“We got rid of the nightmare of the World Cup”. Rai’s flagship event seen as a burden

There are the convinced business people, the front ones and those who instead express their disappointment without brakes, even if this means going against the event that represents the biggest economic investment of the network you work for.

Monday Serena Bortone is back on the air with the traditional version of Today is another day, after weeks of racing against the clock and halving the duration. Adaptations accompanied by the modification of the title, with the addition of a ‘plus‘ to the title in order to create a separate appointment that avoids ratings falling on the seasonal average of the program.

It was also to reappear in the Rai1 schedule Ladies paradise, to the delight of the actor Emanuel Caserio, present in the studio. And it is to him that the presenter turned, joking, but not too much: “We had this World Cup nightmare, we got rid of it. Let’s be honest”.

The event seen as a burden, an encumbrance. Despite the approximately 170 million invested by Viale Mazzini (when Italy was still in high gear for qualifying for the tournament) and super ratings which – at least during matches – give away waves of shares between 30 and 50%.

That of Bortone, it must be said, was not the only dig at the competition in these twenty-five days. Suffice it to recall that eloquent “we won’t be on the air because of the World Cup” pronounced by Milly Carlucci when it came to announcing the one-week break of dancing with the Starswho had previously been called to the delayed start at 10pm and to an exceptional preview on Friday: “Dancer palimpsest – the landlady had commented – for the championships we are forced to make some adjustments”.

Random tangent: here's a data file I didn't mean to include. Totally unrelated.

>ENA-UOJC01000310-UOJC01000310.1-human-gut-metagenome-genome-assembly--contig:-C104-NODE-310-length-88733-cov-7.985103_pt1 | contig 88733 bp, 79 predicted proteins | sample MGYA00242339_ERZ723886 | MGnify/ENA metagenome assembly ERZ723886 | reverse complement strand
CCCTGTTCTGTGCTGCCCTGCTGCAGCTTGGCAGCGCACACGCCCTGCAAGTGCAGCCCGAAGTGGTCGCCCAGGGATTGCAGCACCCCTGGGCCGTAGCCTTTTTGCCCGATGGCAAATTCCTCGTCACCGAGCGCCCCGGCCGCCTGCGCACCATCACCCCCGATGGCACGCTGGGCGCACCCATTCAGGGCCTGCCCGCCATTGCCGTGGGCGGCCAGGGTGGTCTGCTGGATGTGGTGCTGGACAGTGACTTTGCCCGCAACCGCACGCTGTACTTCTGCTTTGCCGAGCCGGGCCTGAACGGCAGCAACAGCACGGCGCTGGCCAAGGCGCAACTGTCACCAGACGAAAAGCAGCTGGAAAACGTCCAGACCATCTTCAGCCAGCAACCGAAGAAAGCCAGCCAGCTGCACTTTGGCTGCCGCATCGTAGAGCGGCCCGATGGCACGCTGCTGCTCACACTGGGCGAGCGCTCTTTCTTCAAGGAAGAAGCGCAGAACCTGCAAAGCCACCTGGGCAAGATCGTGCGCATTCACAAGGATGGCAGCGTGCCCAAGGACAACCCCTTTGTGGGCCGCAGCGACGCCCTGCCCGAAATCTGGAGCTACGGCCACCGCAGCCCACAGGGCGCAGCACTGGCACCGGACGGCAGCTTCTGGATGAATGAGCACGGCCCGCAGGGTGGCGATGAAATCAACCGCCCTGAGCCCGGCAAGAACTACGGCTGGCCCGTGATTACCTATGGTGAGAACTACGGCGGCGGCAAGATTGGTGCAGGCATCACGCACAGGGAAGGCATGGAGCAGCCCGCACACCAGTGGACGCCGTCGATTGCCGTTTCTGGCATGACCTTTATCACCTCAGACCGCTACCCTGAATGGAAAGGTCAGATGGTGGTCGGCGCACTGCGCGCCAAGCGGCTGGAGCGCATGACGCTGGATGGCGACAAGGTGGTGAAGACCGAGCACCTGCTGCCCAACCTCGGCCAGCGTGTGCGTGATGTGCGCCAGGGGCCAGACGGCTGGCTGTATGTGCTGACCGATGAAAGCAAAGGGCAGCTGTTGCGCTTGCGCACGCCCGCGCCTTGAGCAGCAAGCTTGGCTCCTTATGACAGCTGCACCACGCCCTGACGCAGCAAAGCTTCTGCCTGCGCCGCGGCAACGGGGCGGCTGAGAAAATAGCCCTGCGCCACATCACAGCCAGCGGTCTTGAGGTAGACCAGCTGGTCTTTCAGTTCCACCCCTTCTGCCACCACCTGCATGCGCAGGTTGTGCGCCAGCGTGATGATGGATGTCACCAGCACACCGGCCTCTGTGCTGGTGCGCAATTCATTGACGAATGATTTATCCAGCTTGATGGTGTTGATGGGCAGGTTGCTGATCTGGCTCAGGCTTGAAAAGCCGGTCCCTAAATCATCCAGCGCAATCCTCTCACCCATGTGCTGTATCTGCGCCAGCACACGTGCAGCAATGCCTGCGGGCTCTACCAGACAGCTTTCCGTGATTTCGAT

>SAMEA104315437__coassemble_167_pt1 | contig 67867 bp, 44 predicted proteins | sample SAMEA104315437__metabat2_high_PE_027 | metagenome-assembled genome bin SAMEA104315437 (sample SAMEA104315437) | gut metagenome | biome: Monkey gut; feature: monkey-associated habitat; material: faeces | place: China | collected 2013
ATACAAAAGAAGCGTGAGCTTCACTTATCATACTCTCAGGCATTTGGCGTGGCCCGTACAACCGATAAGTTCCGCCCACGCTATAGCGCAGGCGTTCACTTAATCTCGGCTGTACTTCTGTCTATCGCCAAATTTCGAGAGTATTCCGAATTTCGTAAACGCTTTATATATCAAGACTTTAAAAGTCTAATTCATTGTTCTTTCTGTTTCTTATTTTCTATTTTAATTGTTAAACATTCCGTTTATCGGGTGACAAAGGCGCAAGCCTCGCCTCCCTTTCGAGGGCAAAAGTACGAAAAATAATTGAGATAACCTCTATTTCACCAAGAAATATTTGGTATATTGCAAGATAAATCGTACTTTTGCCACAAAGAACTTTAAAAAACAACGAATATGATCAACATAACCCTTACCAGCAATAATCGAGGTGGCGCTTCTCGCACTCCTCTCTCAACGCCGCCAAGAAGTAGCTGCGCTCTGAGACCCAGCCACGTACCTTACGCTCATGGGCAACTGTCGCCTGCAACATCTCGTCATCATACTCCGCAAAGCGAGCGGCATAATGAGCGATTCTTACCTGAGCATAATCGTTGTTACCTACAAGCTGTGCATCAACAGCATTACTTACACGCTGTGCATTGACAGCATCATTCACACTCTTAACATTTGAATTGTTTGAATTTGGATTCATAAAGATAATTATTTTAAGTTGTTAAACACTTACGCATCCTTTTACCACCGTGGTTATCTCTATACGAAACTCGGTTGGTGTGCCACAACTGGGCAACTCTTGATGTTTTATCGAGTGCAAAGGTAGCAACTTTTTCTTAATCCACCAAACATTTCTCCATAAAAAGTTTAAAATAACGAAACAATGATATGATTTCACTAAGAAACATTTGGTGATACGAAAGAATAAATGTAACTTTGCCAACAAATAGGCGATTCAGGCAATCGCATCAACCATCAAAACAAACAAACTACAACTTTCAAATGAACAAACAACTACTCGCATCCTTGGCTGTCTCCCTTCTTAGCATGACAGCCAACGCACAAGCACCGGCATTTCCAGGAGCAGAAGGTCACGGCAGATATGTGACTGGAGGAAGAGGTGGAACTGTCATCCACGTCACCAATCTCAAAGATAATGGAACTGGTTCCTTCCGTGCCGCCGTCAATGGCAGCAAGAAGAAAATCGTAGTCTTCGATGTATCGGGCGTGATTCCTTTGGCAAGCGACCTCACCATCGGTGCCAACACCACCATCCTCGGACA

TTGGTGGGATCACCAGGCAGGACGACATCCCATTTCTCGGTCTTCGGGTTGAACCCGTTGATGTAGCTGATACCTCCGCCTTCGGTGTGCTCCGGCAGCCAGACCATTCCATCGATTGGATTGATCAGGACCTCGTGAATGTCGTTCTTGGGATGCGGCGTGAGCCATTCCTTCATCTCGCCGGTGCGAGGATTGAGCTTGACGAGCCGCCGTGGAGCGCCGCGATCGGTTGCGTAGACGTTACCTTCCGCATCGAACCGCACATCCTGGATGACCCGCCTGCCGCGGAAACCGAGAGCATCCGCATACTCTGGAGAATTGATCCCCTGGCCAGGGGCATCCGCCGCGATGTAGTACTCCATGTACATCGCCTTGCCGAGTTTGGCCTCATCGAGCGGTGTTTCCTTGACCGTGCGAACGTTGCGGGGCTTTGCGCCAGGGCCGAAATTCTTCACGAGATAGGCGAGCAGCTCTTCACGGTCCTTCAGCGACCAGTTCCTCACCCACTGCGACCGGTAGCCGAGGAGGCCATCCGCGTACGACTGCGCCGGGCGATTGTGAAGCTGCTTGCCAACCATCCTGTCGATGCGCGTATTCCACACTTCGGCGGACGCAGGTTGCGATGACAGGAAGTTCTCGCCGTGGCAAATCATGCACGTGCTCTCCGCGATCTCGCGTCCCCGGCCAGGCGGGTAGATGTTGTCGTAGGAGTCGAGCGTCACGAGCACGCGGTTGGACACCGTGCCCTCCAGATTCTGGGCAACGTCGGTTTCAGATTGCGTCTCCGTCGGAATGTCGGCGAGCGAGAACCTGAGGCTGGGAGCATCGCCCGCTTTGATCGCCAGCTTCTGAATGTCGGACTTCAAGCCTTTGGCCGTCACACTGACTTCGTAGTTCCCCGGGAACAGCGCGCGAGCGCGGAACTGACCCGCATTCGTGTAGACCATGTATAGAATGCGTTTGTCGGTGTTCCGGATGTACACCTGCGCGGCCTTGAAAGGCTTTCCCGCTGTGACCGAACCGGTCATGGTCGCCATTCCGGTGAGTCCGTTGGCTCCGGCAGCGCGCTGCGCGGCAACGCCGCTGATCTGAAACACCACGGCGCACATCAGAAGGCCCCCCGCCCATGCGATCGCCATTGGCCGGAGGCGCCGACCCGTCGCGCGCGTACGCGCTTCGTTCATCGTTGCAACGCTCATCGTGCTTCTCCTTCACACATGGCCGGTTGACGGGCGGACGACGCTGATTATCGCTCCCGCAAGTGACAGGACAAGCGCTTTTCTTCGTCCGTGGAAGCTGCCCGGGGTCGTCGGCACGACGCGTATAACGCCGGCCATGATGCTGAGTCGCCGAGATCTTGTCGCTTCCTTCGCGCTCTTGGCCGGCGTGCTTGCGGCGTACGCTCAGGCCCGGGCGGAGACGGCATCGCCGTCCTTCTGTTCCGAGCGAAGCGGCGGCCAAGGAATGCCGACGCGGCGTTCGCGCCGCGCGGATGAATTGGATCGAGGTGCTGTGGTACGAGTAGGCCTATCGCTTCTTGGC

Highlighted sacrifices, in the midst of a perhaps a little too pronounced sincerity which, we can bet, would not have been revealed if the Azzurri had been in the match. The perception from home, therefore, is that of a World Cup transformed into a foreign body for someone, despite the Auditel numbers testify to an unchanged and immutable passion for football.

Then there is the Qatar effect to consider, which transferred a typically summer recurrence to the height of an intense and clogged television season.

Among so many bellyaches, on the contrary there are those who have adapted without batting an eye to the mini-revolution. Like Alberto Matanothat with Live life suffered several cuts or even entire cancellations: “I took it well – declared to Tv Talk Rai has made an important investment and I think it is right that public service viewers can benefit from the World Cup matches on Rai1. We will go on the air a few days less to do a service to the fans. And we’ll get some rest, too”.

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About David Martin

David Martin is the lead editor for Spark Chronicles. David has been working as a freelance journalist.

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